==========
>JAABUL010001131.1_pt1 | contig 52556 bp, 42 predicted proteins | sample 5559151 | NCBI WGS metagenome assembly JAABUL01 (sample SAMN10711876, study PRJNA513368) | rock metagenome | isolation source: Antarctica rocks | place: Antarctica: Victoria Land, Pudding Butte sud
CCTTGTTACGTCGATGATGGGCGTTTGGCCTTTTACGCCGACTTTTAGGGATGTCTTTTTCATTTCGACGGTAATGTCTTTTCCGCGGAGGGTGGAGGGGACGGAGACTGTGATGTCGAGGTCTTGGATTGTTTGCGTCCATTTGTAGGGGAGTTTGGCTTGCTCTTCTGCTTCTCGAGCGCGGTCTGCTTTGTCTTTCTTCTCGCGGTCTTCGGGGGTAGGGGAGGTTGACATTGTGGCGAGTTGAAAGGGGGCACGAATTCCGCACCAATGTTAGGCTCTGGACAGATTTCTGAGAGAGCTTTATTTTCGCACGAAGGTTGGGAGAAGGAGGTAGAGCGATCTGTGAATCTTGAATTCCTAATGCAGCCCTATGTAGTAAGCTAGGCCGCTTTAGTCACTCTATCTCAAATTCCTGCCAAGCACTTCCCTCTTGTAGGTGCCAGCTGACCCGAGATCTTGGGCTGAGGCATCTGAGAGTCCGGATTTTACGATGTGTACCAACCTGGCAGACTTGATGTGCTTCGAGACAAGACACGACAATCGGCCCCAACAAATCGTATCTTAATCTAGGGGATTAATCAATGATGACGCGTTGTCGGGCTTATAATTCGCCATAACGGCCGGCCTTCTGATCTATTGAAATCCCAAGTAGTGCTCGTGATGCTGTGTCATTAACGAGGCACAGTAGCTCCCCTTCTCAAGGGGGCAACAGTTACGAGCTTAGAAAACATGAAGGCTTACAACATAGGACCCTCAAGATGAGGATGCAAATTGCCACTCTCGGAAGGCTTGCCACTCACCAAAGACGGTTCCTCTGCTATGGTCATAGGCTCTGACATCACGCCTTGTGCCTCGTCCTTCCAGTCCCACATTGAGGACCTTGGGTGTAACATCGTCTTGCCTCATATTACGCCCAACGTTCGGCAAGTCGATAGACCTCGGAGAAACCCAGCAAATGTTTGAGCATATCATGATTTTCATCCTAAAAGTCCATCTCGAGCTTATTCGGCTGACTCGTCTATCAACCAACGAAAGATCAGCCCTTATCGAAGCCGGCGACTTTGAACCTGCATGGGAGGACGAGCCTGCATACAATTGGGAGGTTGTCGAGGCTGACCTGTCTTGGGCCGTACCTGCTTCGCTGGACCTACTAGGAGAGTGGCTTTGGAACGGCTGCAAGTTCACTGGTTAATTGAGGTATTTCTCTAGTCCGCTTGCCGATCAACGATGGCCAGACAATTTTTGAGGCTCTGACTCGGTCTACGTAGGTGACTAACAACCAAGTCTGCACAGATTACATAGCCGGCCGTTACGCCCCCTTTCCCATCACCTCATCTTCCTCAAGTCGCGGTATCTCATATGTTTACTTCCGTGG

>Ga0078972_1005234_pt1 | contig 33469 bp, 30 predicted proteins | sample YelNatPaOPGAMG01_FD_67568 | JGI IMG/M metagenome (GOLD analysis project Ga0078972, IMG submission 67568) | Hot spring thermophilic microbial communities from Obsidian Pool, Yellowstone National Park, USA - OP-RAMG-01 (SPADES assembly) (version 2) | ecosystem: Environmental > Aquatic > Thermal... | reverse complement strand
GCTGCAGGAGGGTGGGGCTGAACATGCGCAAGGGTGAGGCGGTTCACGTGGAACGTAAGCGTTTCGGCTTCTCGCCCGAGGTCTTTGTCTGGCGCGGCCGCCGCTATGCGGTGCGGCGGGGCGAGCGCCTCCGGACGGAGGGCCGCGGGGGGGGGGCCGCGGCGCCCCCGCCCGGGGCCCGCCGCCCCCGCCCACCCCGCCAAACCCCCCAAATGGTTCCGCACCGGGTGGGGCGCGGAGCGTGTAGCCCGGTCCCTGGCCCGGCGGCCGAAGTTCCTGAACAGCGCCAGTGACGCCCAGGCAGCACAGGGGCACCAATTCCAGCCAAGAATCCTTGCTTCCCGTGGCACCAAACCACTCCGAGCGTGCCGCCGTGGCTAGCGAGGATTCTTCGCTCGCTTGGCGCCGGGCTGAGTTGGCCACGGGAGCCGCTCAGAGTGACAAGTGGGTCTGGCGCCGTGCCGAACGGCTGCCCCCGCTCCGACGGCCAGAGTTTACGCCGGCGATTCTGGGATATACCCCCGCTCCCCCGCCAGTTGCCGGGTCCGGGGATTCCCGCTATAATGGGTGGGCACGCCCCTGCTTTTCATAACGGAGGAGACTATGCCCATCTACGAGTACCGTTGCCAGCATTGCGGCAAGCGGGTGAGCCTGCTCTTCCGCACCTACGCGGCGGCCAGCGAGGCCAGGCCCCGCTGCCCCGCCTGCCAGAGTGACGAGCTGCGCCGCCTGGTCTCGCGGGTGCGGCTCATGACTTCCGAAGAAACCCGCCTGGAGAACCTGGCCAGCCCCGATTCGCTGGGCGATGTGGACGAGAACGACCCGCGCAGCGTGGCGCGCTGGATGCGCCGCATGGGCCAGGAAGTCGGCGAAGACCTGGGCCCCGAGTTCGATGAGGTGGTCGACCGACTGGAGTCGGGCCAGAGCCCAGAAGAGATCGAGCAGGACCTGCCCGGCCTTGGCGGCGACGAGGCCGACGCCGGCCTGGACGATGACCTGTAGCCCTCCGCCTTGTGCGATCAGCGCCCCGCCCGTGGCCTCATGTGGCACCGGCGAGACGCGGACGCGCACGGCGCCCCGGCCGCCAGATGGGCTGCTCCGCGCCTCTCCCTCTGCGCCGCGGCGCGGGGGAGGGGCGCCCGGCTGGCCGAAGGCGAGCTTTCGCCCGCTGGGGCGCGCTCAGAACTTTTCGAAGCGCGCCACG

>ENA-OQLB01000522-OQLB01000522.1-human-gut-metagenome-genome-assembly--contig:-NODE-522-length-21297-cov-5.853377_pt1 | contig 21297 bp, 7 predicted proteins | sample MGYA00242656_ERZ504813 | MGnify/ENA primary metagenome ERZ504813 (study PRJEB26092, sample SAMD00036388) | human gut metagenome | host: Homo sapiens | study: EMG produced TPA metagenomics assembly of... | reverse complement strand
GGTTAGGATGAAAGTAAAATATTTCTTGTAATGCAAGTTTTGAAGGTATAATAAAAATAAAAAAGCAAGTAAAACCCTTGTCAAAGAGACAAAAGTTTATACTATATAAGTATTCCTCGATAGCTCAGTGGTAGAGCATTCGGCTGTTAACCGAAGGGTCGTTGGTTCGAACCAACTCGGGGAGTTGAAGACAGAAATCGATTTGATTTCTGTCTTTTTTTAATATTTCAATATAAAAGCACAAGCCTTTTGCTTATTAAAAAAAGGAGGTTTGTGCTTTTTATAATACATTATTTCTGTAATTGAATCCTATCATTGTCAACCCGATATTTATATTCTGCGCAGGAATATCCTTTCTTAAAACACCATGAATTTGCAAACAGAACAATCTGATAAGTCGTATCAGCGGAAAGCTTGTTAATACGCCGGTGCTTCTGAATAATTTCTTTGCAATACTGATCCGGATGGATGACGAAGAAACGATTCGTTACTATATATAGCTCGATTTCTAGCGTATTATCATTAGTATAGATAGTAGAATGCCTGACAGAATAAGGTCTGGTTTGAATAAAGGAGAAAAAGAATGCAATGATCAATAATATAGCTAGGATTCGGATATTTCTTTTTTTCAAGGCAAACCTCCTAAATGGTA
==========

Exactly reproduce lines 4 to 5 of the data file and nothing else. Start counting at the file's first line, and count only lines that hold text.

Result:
GCTGCAGGAGGGTGGGGCTGAACATGCGCAAGGGTGAGGCGGTTCACGTGGAACGTAAGCGTTTCGGCTTCTCGCCCGAGGTCTTTGTCTGGCGCGGCCGCCGCTATGCGGTGCGGCGGGGCGAGCGCCTCCGGACGGAGGGCCGCGGGGGGGGGGCCGCGGCGCCCCCGCCCGGGGCCCGCCGCCCCCGCCCACCCCGCCAAACCCCCCAAATGGTTCCGCACCGGGTGGGGCGCGGAGCGTGTAGCCCGGTCCCTGGCCCGGCGGCCGAAGTTCCTGAACAGCGCCAGTGACGCCCAGGCAGCACAGGGGCACCAATTCCAGCCAAGAATCCTTGCTTCCCGTGGCACCAAACCACTCCGAGCGTGCCGCCGTGGCTAGCGAGGATTCTTCGCTCGCTTGGCGCCGGGCTGAGTTGGCCACGGGAGCCGCTCAGAGTGACAAGTGGGTCTGGCGCCGTGCCGAACGGCTGCCCCCGCTCCGACGGCCAGAGTTTACGCCGGCGATTCTGGGATATACCCCCGCTCCCCCGCCAGTTGCCGGGTCCGGGGATTCCCGCTATAATGGGTGGGCACGCCCCTGCTTTTCATAACGGAGGAGACTATGCCCATCTACGAGTACCGTTGCCAGCATTGCGGCAAGCGGGTGAGCCTGCTCTTCCGCACCTACGCGGCGGCCAGCGAGGCCAGGCCCCGCTGCCCCGCCTGCCAGAGTGACGAGCTGCGCCGCCTGGTCTCGCGGGTGCGGCTCATGACTTCCGAAGAAACCCGCCTGGAGAACCTGGCCAGCCCCGATTCGCTGGGCGATGTGGACGAGAACGACCCGCGCAGCGTGGCGCGCTGGATGCGCCGCATGGGCCAGGAAGTCGGCGAAGACCTGGGCCCCGAGTTCGATGAGGTGGTCGACCGACTGGAGTCGGGCCAGAGCCCAGAAGAGATCGAGCAGGACCTGCCCGGCCTTGGCGGCGACGAGGCCGACGCCGGCCTGGACGATGACCTGTAGCCCTCCGCCTTGTGCGATCAGCGCCCCGCCCGTGGCCTCATGTGGCACCGGCGAGACGCGGACGCGCACGGCGCCCCGGCCGCCAGATGGGCTGCTCCGCGCCTCTCCCTCTGCGCCGCGGCGCGGGGGAGGGGCGCCCGGCTGGCCGAAGGCGAGCTTTCGCCCGCTGGGGCGCGCTCAGAACTTTTCGAAGCGCGCCACG

>ENA-OQLB01000522-OQLB01000522.1-human-gut-metagenome-genome-assembly--contig:-NODE-522-length-21297-cov-5.853377_pt1 | contig 21297 bp, 7 predicted proteins | sample MGYA00242656_ERZ504813 | MGnify/ENA primary metagenome ERZ504813 (study PRJEB26092, sample SAMD00036388) | human gut metagenome | host: Homo sapiens | study: EMG produced TPA metagenomics assembly of... | reverse complement strand